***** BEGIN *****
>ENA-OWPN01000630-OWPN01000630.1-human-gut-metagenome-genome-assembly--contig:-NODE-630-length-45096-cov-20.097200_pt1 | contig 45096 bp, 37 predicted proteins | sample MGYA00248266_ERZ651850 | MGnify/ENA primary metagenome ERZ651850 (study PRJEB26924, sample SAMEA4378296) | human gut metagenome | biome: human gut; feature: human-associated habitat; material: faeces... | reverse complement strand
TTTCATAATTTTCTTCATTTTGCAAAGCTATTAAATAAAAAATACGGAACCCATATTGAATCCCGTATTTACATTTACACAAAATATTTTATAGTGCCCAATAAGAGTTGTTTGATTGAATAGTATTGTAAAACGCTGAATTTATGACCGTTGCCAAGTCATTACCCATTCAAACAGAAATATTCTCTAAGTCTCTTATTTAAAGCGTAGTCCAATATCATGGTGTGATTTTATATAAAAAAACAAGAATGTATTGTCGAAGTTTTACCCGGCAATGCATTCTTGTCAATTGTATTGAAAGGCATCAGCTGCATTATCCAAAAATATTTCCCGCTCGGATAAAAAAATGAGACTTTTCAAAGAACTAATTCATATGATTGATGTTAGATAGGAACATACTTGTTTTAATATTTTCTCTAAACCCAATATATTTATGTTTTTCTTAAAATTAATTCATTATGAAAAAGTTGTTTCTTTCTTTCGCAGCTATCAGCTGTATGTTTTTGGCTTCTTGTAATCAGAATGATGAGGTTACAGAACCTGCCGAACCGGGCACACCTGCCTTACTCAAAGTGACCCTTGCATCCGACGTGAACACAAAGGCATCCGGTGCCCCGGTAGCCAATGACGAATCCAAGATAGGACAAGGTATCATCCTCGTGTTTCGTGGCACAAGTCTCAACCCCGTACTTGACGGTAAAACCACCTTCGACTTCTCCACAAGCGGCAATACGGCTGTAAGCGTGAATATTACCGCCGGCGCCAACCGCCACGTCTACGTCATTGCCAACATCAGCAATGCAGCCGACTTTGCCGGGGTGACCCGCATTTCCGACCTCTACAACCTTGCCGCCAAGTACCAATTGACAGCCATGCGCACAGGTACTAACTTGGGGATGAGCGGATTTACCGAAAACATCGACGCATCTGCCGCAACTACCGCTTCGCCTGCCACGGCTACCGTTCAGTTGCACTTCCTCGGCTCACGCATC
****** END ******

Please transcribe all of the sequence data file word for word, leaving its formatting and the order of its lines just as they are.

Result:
>ENA-OWPN01000630-OWPN01000630.1-human-gut-metagenome-genome-assembly--contig:-NODE-630-length-45096-cov-20.097200_pt1 | contig 45096 bp, 37 predicted proteins | sample MGYA00248266_ERZ651850 | MGnify/ENA primary metagenome ERZ651850 (study PRJEB26924, sample SAMEA4378296) | human gut metagenome | biome: human gut; feature: human-associated habitat; material: faeces... | reverse complement strand
TTTCATAATTTTCTTCATTTTGCAAAGCTATTAAATAAAAAATACGGAACCCATATTGAATCCCGTATTTACATTTACACAAAATATTTTATAGTGCCCAATAAGAGTTGTTTGATTGAATAGTATTGTAAAACGCTGAATTTATGACCGTTGCCAAGTCATTACCCATTCAAACAGAAATATTCTCTAAGTCTCTTATTTAAAGCGTAGTCCAATATCATGGTGTGATTTTATATAAAAAAACAAGAATGTATTGTCGAAGTTTTACCCGGCAATGCATTCTTGTCAATTGTATTGAAAGGCATCAGCTGCATTATCCAAAAATATTTCCCGCTCGGATAAAAAAATGAGACTTTTCAAAGAACTAATTCATATGATTGATGTTAGATAGGAACATACTTGTTTTAATATTTTCTCTAAACCCAATATATTTATGTTTTTCTTAAAATTAATTCATTATGAAAAAGTTGTTTCTTTCTTTCGCAGCTATCAGCTGTATGTTTTTGGCTTCTTGTAATCAGAATGATGAGGTTACAGAACCTGCCGAACCGGGCACACCTGCCTTACTCAAAGTGACCCTTGCATCCGACGTGAACACAAAGGCATCCGGTGCCCCGGTAGCCAATGACGAATCCAAGATAGGACAAGGTATCATCCTCGTGTTTCGTGGCACAAGTCTCAACCCCGTACTTGACGGTAAAACCACCTTCGACTTCTCCACAAGCGGCAATACGGCTGTAAGCGTGAATATTACCGCCGGCGCCAACCGCCACGTCTACGTCATTGCCAACATCAGCAATGCAGCCGACTTTGCCGGGGTGACCCGCATTTCCGACCTCTACAACCTTGCCGCCAAGTACCAATTGACAGCCATGCGCACAGGTACTAACTTGGGGATGAGCGGATTTACCGAAAACATCGACGCATCTGCCGCAACTACCGCTTCGCCTGCCACGGCTACCGTTCAGTTGCACTTCCTCGGCTCACGCATC